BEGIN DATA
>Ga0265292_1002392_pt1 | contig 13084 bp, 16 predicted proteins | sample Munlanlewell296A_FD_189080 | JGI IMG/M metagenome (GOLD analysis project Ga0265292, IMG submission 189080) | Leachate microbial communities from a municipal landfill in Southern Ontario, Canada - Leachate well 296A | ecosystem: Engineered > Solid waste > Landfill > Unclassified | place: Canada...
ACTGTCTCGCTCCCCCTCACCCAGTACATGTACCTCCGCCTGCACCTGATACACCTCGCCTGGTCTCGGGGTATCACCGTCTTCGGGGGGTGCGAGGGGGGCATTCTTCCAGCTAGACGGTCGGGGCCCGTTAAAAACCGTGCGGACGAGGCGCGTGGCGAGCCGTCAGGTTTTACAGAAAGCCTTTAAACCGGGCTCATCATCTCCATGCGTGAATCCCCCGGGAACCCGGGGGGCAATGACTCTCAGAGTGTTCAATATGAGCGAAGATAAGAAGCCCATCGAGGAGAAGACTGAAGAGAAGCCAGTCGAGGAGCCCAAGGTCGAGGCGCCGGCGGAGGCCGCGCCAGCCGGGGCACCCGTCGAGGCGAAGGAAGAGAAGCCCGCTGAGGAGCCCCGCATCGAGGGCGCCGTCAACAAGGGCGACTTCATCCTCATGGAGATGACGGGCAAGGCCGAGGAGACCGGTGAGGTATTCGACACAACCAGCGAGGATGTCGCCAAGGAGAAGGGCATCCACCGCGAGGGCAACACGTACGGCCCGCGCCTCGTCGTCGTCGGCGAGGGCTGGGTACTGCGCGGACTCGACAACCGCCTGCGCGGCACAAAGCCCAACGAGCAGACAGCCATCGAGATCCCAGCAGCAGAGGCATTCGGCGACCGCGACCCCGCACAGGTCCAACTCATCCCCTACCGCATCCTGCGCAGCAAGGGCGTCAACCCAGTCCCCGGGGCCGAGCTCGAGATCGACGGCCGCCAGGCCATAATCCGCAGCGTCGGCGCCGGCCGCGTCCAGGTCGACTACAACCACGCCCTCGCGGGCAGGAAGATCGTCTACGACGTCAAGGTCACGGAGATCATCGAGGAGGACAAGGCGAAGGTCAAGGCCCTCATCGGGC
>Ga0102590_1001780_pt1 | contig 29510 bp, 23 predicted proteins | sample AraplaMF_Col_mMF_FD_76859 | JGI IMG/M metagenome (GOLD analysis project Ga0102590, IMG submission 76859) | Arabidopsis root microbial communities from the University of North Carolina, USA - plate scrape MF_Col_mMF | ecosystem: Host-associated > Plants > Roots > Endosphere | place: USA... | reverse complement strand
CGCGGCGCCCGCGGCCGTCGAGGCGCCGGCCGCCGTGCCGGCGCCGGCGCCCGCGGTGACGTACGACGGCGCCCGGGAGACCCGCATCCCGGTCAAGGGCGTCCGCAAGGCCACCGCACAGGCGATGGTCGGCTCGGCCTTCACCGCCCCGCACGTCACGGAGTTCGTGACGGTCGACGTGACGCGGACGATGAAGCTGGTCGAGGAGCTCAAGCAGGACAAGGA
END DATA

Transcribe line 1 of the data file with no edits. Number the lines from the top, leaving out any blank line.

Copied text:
>Ga0265292_1002392_pt1 | contig 13084 bp, 16 predicted proteins | sample Munlanlewell296A_FD_189080 | JGI IMG/M metagenome (GOLD analysis project Ga0265292, IMG submission 189080) | Leachate microbial communities from a municipal landfill in Southern Ontario, Canada - Leachate well 296A | ecosystem: Engineered > Solid waste > Landfill > Unclassified | place: Canada...